Though I had some doubts. Junger is one of the new generation of adventure-compelled writers, from stories of storms at sea to fire fights in high Afghan mountains. His first, and still best known book, was the non-fiction The Perfect Storm: A True Story of Men Against the Sea. (1997) It is almost a perfect book of risk taking and meeting danger, later turned into a film with George Clooney and Mark Wahlberg. I don’t know if Junger would characterize himself as an adrenaline junky, but reading about him, or reading his books, the suspicion rises.  It would be difficult, I thought, for a man drawn to danger, to not portray it through the lens of high thrills, risks taken, competence and training bringing him through.

Not content with danger by proxy, interviewing men and women who had spent harrowing days at sea for The Perfect Storm, Junger decided to enter into it in person.  Along with British photographer, Tim Hetherington (deceased 2011) he got embed status with a platoon of U.S. Army 173rd Airborne soldiers (15 soldiers.)  Airborne has a high tough-guy reputation in the military.  This unit was sent into the Korengal Valley in North East Afghanistan, said by the soldiers to be “the most dangerous place on earth.”  The Taliban had long held sway among the populace.  The tour was fifteen months in several a fortified positions, one of them, Restrepo, named for a friend, killed in the early months.  Squads go out often, sometimes to meet local tribal men, trying to enlist aid in road building projects,  win confidence and get intelligence. Sometimes raiding homes.  Sometimes on “a movement of contact.” Hetherington and Junger joined them for five trips between June 2007 to June 2008, the longest for one month.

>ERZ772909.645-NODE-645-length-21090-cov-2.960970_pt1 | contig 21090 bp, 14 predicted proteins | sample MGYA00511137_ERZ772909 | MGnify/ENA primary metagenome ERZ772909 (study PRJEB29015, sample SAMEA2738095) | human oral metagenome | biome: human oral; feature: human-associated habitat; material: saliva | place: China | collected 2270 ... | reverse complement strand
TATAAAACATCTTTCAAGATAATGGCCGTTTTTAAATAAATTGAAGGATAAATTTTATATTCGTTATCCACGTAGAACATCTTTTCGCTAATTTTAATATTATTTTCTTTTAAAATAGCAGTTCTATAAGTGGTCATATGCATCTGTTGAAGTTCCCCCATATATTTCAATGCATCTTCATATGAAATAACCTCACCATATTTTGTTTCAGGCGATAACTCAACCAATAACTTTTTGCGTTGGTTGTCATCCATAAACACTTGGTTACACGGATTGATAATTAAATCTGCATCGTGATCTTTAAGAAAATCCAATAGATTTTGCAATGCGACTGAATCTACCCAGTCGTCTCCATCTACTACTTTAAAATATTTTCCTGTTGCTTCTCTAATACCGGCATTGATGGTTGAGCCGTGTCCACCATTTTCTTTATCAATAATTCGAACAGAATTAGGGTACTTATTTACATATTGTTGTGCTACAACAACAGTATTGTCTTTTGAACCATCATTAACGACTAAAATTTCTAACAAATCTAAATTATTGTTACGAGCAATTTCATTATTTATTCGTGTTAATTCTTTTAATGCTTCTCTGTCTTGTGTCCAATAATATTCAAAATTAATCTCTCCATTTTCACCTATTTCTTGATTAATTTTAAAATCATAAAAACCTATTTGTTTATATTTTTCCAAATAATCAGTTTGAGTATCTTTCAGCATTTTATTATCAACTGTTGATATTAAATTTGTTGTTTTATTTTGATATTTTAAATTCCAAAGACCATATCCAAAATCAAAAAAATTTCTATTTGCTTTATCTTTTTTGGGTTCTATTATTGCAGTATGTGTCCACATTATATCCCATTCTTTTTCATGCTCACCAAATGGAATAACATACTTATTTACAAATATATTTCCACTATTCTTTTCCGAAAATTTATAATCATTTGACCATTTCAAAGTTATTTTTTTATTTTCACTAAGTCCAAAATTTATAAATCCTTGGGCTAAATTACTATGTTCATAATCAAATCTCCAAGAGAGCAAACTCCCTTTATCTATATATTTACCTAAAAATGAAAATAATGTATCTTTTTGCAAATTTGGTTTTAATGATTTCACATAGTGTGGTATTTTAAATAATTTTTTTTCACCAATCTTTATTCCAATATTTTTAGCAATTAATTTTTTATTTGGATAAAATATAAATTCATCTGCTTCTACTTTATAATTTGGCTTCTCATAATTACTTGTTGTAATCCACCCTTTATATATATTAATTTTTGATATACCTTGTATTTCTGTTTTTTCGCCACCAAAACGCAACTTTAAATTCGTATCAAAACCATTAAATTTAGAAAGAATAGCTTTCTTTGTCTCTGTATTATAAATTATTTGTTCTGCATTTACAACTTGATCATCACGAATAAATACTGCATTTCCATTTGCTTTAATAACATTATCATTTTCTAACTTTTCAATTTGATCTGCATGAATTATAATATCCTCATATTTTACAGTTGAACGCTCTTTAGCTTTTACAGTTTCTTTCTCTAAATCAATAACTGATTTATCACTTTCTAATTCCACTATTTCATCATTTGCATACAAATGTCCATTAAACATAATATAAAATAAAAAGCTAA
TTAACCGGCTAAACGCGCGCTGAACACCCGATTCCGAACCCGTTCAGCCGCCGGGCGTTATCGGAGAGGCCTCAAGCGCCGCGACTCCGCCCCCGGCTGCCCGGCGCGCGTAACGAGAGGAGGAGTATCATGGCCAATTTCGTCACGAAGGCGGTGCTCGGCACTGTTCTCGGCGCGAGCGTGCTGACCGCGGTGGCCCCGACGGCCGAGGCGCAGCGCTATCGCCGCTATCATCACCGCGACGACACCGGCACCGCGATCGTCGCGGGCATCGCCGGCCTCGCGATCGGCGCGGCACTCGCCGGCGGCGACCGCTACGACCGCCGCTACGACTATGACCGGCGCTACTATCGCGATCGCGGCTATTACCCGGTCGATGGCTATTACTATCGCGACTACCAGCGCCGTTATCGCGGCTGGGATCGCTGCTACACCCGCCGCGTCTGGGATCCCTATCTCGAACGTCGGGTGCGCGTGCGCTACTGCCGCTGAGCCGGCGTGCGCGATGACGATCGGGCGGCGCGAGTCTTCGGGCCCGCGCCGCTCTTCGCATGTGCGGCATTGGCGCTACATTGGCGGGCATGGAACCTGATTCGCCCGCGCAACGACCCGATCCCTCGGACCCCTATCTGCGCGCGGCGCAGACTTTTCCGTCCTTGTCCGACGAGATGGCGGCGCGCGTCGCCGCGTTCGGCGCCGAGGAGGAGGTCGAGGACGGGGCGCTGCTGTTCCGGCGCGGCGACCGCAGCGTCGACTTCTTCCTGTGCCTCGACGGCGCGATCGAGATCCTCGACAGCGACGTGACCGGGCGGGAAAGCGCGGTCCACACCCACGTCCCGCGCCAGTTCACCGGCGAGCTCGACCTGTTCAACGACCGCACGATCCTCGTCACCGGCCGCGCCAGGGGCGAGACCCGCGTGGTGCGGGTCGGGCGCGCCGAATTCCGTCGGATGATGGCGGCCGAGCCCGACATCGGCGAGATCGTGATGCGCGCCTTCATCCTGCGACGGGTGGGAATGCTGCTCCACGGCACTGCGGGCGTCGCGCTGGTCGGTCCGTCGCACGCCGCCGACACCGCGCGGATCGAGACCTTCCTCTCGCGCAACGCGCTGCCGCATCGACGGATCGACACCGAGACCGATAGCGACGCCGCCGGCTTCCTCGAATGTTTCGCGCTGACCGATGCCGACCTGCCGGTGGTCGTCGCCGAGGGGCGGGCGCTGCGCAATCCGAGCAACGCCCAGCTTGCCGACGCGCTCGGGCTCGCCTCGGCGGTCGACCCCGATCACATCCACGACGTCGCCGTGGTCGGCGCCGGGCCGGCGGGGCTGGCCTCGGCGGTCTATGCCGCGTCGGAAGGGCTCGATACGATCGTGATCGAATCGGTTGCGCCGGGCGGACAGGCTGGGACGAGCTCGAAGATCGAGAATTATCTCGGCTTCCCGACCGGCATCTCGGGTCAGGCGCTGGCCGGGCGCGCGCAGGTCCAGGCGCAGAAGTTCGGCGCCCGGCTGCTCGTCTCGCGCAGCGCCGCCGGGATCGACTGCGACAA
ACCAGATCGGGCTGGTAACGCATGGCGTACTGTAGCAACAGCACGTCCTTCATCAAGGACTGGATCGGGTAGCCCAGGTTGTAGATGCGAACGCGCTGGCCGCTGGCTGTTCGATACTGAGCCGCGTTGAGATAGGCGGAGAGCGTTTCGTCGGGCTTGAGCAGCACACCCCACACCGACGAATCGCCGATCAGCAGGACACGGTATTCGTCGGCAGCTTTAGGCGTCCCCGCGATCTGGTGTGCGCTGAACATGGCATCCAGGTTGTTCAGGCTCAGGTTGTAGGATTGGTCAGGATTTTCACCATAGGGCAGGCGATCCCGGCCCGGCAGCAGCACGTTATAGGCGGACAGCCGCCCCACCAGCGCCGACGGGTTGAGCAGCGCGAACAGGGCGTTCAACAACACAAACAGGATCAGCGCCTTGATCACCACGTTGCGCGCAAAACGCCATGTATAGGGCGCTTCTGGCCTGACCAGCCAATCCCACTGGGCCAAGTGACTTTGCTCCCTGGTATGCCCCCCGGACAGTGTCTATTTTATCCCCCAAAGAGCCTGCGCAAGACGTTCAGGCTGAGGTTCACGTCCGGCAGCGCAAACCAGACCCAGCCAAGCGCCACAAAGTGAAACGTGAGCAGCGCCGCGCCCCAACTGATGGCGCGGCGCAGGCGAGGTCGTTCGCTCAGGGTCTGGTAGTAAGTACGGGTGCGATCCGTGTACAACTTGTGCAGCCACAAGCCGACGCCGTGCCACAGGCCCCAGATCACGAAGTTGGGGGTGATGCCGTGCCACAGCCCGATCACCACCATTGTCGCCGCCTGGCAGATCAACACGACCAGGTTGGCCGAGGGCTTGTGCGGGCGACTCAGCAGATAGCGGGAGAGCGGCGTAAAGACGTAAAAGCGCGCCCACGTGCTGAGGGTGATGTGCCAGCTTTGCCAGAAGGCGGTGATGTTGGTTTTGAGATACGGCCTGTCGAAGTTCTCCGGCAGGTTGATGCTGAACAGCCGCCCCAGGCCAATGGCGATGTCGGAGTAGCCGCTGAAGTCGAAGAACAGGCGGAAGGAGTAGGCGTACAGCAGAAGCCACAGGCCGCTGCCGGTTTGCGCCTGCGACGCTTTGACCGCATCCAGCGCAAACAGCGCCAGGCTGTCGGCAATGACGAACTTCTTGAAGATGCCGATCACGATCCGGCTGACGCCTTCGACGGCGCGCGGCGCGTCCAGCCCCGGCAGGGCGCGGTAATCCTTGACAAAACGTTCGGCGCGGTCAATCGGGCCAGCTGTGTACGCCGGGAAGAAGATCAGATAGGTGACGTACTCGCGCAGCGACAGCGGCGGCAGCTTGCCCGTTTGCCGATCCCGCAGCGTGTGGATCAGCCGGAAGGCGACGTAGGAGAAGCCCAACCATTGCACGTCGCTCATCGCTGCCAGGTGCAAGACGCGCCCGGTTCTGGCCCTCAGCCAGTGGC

The Korengal Valley

The Korengal Valley

Shot with professional equipment by two experience photographers, Restrepo is certainly more crafted and edited than cop-cam or iPhone shots, but it often has a similar feel — wildly jerking camera motion, real-time panting, raw, spontaneous language, expressions of fear and sometimes nonchalance at the sound of bullets.

No doubt about it, these photographers were there.  They and the 15 men in the film really were in the Korengal Valley on remote outposts, being fired at sometimes five and six times a day. What we see and hear are what they saw and heard –about as close to soldiers at war as most people are likely to get.  Even so, real-time episodes might have been edited to show only stirring high-lights, the mundane or terrible taken out. Restrepo doesn’t do this.